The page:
Ice Machines, Elevators & Key Cards
I wasn't the only one to write about our jaunt to Springfield earlier this month. Ann did a short report at school, with enigmatic illustrations.
The top pic is Young Abe Lincoln reading a book. The bottom is Ann and the rest of us in the theater watching "Lincoln's Eyes," one of the two audio-visual shorts that the Abraham Lincoln Museum offers its visitors. Off at the right is one of its special effects: smoke from Civil War cannon fire. These things must have made an impression on her.
So did the hotels. In fact, if I remember my own childhood right, simply staying in a hotel or motel was big fun. Ann completely enjoyed the pools this time, but also the lesser pleasures of getting ice from the ice machine, riding the elevator, and opening the door with the key card, something I never did as a lad in the age of metal motel keys.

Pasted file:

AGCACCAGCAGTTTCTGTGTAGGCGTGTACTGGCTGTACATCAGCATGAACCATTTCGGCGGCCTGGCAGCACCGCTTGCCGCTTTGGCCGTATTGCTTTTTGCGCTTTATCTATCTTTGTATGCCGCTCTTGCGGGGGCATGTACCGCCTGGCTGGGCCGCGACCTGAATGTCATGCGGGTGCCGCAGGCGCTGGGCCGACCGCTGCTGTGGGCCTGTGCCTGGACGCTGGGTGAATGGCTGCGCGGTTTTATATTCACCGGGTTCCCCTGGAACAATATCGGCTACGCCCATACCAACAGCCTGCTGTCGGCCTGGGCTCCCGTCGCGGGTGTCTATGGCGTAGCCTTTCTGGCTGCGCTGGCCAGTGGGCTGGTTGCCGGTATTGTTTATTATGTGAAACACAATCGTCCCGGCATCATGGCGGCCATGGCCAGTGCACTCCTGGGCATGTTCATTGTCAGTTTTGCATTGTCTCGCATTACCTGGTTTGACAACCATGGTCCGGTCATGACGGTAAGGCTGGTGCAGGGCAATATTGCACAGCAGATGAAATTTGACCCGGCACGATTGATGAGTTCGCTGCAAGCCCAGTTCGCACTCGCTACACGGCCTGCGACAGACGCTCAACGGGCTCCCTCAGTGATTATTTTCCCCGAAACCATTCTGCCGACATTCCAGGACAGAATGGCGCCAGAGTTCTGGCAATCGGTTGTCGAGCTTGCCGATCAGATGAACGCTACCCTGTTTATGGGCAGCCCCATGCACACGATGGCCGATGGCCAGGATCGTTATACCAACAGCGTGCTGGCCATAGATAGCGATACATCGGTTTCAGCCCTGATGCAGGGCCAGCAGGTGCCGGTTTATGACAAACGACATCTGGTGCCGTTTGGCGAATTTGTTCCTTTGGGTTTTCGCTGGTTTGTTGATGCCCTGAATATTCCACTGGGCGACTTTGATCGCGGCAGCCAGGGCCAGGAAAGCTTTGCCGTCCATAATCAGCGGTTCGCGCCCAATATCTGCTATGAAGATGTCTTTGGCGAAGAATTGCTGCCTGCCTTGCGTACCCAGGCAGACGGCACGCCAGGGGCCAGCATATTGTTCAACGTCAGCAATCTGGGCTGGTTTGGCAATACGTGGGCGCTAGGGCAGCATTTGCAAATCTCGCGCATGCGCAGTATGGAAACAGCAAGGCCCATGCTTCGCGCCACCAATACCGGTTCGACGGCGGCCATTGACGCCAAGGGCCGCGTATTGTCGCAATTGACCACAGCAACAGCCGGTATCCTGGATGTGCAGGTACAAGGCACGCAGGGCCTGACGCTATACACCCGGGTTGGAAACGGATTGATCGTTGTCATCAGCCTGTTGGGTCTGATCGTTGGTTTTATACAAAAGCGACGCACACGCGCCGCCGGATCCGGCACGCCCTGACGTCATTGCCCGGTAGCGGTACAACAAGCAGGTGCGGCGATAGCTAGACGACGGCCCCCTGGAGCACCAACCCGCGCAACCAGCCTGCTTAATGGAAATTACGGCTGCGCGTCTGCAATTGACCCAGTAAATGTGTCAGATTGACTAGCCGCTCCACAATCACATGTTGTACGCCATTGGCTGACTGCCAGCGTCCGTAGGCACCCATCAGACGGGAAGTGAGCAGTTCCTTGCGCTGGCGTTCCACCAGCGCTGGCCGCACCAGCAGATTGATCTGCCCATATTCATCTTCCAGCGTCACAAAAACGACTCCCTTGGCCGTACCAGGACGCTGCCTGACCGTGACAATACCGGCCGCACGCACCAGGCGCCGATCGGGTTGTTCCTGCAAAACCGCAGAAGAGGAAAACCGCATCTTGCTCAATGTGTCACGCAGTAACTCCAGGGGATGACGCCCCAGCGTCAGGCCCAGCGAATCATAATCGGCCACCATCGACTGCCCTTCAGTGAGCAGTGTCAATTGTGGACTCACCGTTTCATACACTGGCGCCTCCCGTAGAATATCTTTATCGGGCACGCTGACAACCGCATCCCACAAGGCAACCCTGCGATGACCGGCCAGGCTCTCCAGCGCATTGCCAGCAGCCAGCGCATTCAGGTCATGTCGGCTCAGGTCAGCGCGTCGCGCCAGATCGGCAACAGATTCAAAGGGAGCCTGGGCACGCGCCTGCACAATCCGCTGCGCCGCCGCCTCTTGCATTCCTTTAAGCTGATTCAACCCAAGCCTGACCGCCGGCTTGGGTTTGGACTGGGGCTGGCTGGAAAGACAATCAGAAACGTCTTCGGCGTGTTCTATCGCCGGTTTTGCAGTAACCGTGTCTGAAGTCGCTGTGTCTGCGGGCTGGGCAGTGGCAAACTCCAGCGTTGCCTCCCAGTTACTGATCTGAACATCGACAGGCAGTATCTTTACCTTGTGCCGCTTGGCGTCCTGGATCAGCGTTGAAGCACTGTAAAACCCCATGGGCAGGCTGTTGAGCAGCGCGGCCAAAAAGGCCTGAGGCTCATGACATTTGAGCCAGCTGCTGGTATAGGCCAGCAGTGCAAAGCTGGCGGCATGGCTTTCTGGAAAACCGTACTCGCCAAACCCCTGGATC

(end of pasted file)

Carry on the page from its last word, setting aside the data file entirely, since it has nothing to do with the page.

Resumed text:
Note that the teacher, who wrote some praise in red ink, did not correct the misspelled "different" and the one-letter-off "museum." I don't want to read too much into that, but I suspect that it rests on an assumption that any correction at this age will discourage the wee writer from writing. I believe that's an erroneous assumption, because it makes no distinction between harshly berating a little kid for a small mistake, a counterproductive strategy, and more usefully pointing out the mistake without rubbing her nose in it. So I make certain to point out the mistakes. Ann doesn't need to be a professional writer or editor later in life, but she does need to know how to write and edit.